Nomadic pathway in social evolution

NomadicThe nomadic peoples of the Eurasian steppes have always fascinated me. Although these nomads have maintained a relatively primitive lifestyle up until the nineteenth century, they have also given rise to many of history’s largest land empires. Despite the fact that the Eurasian steppes were seen by many as the edge of the civilized world, many prominent peoples in history – most noticeable the Indo-Iranians and the Turks – have migrated from there. What exactly makes these ‘primitive’ peoples from these ‘desolate wastelands’ so successful? This question has consumed anthropologists for decades. The successes of these nomads seem to defy the notion that only economically complex societies can form states and empires. Luckily, there has been a movement among anthropologists dedicated to studying these nomadic societies, in order to find out in which ways these economically simple societies may evolve to a high level of political complexity. Their findings have been published in a bundle titled Nomadic Pathway in Social Evolution (2003).

A multilinear approach
Ever since the science of anthropology originated during the nineteenth century, there has been a tendency to ‘measure’ the level of political complexity of societies. The simplest societies were thought to be small bands of hunter-gatheres and the most complex were the modern state societies with an industrialized economy, a complex bureaucracy and preferably a large colonial empire. It was thought that societies developed according to a fixed, universally applicable pattern towards political complexity; from bands of hunter-gatherers to small farming communities or tribes to chiefdoms to states. This evolution towards political complexity was thought to be driven by an increase in economical complexity. Economical complexity creates differences in wealth, which leads to stratification, and economically complex societies also require more central organization. Ever since it’s conception, however, this unilinear approach to social evolution has been problematic. Many societies simply do not fit this model. Some nomadic peoples of Eurasia, for example, are known to have had a complex hierarchy, a well organized army and the ability to exert control over a huge area, yet they did not live in a fixed spot, they did not farm and they were still organized along tribal lines. In order to do justice to these nomadic societies, the authors of Nomadic Pathway in Social Evolution have taken a multilinear approach. The multilinear approach aims to identify ways in which a society can grow towards a high level of complexity without growing in economical complexity.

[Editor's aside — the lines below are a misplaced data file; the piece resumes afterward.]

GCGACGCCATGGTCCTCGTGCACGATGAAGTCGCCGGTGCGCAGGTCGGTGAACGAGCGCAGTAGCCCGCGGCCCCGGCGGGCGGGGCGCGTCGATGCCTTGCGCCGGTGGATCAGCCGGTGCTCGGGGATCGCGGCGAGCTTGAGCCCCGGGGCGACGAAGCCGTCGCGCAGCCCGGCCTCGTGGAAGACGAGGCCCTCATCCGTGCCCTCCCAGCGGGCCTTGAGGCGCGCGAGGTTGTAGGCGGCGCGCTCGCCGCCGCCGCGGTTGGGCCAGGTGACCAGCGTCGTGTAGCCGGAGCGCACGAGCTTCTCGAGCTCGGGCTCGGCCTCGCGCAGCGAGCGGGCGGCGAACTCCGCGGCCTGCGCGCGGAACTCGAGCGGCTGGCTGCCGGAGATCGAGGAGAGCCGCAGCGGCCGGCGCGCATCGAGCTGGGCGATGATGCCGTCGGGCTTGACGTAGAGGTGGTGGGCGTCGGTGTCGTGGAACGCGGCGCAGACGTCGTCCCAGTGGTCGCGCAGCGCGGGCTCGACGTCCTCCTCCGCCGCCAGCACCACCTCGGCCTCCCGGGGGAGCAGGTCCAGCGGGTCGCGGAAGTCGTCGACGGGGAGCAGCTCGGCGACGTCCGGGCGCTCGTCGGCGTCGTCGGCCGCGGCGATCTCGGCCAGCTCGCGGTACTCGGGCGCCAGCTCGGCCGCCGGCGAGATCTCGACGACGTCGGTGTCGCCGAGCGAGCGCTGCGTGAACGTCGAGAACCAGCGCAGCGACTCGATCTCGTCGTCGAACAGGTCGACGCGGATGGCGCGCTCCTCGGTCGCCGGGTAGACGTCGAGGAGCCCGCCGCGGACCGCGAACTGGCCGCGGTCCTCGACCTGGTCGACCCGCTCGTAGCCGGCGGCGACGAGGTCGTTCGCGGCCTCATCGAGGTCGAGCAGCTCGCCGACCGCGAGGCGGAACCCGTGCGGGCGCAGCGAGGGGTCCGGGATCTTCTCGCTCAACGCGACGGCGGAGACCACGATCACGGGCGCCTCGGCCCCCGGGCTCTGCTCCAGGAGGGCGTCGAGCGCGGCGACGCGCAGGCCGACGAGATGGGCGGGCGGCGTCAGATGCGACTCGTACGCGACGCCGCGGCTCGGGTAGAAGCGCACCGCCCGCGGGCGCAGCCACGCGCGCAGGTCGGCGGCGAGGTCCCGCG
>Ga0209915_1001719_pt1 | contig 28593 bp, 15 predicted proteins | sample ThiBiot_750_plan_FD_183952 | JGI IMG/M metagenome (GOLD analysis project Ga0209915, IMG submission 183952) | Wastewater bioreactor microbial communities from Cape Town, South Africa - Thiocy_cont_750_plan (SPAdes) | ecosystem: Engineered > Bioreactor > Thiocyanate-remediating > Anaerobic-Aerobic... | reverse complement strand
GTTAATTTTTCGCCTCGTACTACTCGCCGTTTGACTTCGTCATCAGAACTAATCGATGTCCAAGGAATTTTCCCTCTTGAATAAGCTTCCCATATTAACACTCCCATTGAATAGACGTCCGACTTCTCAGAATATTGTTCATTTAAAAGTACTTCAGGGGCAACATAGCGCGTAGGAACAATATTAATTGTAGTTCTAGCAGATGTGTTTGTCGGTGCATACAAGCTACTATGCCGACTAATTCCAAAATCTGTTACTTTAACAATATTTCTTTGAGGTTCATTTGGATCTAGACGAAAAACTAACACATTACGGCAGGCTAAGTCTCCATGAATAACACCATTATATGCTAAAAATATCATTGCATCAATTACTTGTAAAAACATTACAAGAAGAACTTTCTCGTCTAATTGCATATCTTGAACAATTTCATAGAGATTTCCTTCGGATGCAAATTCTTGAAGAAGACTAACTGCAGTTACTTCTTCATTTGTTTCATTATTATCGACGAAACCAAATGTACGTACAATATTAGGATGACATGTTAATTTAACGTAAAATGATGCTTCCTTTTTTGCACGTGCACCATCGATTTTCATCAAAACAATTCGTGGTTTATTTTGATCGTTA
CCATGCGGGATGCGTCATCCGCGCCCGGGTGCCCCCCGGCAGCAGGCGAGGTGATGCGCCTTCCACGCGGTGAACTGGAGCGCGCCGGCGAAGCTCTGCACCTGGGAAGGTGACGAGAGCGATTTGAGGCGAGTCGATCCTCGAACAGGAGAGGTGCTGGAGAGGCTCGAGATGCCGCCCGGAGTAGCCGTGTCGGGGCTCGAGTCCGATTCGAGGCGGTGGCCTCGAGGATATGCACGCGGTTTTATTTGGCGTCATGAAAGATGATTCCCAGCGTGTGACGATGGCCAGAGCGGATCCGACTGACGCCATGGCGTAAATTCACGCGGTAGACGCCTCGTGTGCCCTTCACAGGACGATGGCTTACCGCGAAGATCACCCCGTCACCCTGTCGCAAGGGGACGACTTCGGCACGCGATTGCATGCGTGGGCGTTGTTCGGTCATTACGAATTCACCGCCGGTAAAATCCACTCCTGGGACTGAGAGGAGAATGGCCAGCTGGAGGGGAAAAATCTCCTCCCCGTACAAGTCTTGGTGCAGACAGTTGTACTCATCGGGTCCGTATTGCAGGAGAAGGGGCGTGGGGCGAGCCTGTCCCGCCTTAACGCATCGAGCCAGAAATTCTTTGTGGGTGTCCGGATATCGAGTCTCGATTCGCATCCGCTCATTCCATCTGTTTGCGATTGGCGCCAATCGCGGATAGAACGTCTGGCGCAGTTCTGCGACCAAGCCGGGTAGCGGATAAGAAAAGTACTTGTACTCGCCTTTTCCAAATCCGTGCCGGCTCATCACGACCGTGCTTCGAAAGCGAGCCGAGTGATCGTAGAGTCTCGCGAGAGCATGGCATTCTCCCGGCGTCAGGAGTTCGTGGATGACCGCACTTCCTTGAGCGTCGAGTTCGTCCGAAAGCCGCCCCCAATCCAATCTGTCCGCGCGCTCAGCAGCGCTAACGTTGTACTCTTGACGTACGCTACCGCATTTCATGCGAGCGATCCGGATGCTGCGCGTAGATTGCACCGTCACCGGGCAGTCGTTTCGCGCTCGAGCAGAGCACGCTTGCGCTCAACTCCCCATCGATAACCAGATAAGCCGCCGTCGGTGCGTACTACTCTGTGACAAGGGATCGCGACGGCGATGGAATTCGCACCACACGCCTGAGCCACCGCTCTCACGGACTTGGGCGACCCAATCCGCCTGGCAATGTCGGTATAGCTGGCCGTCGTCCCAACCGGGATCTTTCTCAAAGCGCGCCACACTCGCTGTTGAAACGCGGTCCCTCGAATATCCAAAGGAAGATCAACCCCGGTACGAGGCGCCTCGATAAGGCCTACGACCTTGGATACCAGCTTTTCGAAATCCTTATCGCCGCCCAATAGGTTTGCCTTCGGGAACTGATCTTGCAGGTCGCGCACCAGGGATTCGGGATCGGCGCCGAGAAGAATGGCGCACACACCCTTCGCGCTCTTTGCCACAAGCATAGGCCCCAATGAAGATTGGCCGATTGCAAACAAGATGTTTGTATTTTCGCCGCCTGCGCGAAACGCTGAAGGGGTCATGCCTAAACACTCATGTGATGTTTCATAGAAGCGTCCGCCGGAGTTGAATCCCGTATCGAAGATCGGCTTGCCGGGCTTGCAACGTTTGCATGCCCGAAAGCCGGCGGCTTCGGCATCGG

The nomadic lifestyle